Sunday, October 6, 2013

Migration in central Arizona

Adult male Cooper's Hawk, Sierra Prieta Overlook, Prescott AZ, 25 September 2013
       For the last several years, I haven't done a whole lot of migration hawkwatching. I definitely miss being in the thick of migration season at such epic locations as Cape May, Kiptopeke or Veracruz when every day brings the possibility of something amazing. 
        Last year,  my wife and I moved to Prescott, AZ. (near the geographical center of the state) and I immediately began looking at maps to find a good spot to see some migrant raptors. Mountains rise to the west and of town to just over 7000 feet. I noticed a pullout along a dirt road running along a southwest facing escarpment that dropped steeply to the west...the Sierra Prieta Overlook (SPO). Besides looking out over such a view, anyone visiting has to 'overlook' the broken glass from weekend revelry. This spot had potential. 
       Migrant raptors don't congregate in too many places in Arizona to make hours of watching pay off. Yaki Point, on the south rim of the Grand Canyon, has been operated by Hawkwatch International for several years and produces some decent flights. A good place to see Broad-wings reliably. Not far south of here is the Aubrey Cliffs IBA, a volcanic bluff running north of the town of Seligman. Arizona Game and Fish coordinates volunteers to cover this site during fall and decent numbers are seen. South of Tucson along the Santa Cruz River, a recently discovered passage of Gray, Common Black and Zone-tailed Hawks is the only other concentration of note. I wanted something a little closer to home. 
      So, with a bit of hope, my binoculars and a notepad, I ventured up to the SPO for a few days last September and saw...nothing. Local Red-tails and milling vultures. I knew the site wasn't going to produce a ton of birds, but maybe a trickle. But I would find out this fall that the site is fairly sensitive to wind direction and speed. I just needed to spend more time. My ego was bruised a bit, but not beaten.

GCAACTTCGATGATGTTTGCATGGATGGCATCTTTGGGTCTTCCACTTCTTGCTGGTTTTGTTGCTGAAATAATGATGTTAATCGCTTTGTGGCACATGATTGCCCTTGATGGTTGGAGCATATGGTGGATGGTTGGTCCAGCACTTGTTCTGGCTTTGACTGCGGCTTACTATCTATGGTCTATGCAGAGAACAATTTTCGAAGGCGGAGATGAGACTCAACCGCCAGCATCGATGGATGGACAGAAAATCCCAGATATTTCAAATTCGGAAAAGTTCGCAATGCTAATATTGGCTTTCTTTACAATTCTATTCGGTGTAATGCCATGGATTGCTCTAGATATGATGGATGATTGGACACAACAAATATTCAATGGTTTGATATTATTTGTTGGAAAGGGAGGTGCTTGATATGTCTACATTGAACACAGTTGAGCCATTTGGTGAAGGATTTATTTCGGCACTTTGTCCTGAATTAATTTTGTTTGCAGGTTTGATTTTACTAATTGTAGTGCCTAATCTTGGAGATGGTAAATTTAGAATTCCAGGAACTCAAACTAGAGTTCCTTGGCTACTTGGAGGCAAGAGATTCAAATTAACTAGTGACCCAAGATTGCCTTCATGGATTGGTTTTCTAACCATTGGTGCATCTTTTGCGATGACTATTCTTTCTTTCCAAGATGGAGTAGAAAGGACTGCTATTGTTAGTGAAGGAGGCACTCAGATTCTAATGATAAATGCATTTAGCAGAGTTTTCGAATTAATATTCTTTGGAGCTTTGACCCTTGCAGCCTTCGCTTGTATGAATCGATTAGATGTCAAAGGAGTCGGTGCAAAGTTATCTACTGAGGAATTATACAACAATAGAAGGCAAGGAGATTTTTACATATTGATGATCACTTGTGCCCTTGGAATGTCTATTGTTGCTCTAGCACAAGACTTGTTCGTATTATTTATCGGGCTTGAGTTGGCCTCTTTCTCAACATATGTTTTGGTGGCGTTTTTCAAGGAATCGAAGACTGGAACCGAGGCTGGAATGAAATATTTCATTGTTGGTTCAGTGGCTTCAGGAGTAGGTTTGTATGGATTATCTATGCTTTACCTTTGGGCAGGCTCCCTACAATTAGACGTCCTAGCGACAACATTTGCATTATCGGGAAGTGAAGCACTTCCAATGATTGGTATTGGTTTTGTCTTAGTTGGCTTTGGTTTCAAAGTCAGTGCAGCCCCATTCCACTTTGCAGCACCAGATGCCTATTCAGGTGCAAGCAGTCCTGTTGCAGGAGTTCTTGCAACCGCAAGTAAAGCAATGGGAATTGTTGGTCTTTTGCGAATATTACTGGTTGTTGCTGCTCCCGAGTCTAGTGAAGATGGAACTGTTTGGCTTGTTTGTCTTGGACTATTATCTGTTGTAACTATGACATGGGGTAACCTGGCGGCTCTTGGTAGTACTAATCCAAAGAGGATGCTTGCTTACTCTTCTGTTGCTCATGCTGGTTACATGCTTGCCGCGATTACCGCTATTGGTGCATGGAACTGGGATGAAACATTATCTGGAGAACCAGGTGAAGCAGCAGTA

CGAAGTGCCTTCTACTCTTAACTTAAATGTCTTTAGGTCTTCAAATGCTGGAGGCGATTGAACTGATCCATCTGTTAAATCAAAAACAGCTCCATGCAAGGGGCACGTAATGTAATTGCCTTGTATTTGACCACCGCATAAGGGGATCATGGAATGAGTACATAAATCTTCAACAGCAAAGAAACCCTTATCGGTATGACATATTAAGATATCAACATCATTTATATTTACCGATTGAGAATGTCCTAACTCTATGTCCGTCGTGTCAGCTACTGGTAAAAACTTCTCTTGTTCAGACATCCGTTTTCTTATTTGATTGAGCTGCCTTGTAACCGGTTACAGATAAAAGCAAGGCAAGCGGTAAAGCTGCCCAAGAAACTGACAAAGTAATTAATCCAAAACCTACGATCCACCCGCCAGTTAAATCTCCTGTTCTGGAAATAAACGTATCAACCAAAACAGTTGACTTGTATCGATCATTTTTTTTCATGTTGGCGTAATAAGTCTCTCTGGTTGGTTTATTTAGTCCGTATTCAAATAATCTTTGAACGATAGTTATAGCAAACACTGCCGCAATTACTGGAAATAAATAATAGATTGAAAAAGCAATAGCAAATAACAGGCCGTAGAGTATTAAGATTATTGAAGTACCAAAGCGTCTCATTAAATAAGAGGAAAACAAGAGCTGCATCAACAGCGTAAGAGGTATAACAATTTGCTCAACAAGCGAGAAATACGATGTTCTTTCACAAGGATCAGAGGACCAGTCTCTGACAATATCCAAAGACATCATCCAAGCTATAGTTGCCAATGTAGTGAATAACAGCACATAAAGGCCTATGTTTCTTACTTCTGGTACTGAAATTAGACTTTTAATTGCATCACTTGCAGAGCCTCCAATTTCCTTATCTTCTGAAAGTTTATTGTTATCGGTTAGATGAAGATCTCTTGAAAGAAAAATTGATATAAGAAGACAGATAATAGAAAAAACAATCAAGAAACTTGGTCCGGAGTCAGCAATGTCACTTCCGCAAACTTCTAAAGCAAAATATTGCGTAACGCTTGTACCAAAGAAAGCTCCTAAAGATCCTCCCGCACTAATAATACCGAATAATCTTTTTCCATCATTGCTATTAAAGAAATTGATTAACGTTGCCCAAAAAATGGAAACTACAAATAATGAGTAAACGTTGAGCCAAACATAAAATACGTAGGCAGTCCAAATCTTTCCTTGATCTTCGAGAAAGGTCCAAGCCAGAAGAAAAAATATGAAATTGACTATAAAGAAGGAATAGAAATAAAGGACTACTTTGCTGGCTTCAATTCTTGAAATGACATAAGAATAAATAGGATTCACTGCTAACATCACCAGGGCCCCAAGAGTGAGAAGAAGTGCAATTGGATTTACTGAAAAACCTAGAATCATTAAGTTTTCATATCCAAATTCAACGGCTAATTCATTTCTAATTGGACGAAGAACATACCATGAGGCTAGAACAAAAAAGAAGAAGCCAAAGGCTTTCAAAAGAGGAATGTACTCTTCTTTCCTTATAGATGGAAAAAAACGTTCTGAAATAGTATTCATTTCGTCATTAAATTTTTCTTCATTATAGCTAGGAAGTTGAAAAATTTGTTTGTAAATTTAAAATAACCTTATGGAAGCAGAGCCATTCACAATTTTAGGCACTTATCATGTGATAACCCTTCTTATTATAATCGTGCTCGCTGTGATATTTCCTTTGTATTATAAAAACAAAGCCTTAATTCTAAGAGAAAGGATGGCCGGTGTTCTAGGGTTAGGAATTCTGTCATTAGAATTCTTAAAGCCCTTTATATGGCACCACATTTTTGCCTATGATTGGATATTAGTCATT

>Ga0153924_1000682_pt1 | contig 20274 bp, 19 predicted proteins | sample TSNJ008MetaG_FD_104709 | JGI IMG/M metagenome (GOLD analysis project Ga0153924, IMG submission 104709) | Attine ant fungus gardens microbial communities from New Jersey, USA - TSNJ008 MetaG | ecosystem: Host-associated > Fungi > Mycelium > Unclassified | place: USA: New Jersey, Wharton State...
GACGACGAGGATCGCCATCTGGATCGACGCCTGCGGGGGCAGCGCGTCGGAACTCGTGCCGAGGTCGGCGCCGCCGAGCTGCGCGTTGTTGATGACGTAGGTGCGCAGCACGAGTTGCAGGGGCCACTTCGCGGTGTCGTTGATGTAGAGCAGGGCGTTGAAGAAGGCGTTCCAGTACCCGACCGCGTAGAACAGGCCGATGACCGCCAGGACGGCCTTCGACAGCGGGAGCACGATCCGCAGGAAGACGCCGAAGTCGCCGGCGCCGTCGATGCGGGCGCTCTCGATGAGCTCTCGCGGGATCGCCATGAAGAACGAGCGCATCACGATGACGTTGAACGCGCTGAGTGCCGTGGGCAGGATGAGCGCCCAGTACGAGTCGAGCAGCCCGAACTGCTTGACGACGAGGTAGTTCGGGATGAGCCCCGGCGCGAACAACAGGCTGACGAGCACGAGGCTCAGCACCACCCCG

Why not give Spring a try? I only spent parts of three days in late March and early April and noted migrating Turkey Vulture, Osprey, Northern Harrier, Sharp-shinned and Cooper's Hawk, Swainson's, Zone-tailed and Red-tailed Hawk, American Kestrel, Merlin and Peregrine Falcon. Numbers were low, but it was encouraging. Other commitments kept me from more days on the SPO, but my gut told me that more birds were passing the site. In a stroke of luck, I was able to convince the Arizona Field Ornithologists to award me a small grant to explore the site in greater detail in 2014. Fingers are crossed for good flights. 
     A couple of weeks ago, on 24 September, I found myself at the SPO scanning the hills and ridges to the north looking for migrants. I had to give the fall flight another chance. I wasn't disappointed this time. The winds were from the southwest (perfect) and there were birds. Needless to say, I was pleased. The totals for 5 hours of watching:
T. Vulture - 42
Sharp-shinned - 10
Cooper's - 24
Red-tail - 12 (difficult to get accurate with local birds confusing things)
A. kestrel - 12 (most of them before 9am)
Peregrine - 2
Total - 102
      On subsequent days, I also observed a few N. harriers and Swainson's hawks, but overall numbers were significantly lower. For the first few days in October, the winds have been northeasterly, which isn't good for the overlook, and migrants have been scarce. But, I will be back up there soon, looking north. My goal for the season is a migrating goshawk. It's just gotta happen.

1 comment:

  1. Zachary- Northern goshawks are a common winter resident in Yuma, Apache Junction, and Tucson, which includes male and female mature and immature and polymorphic male and female in Tucson. These hawks can very often be observed as they soar or rip through the sky at average elevation of 200 feet. My ebook "The man who saw too many goshawks" is available from The best - Nelson Briefer- goshawk specialist- Anacortes, WA.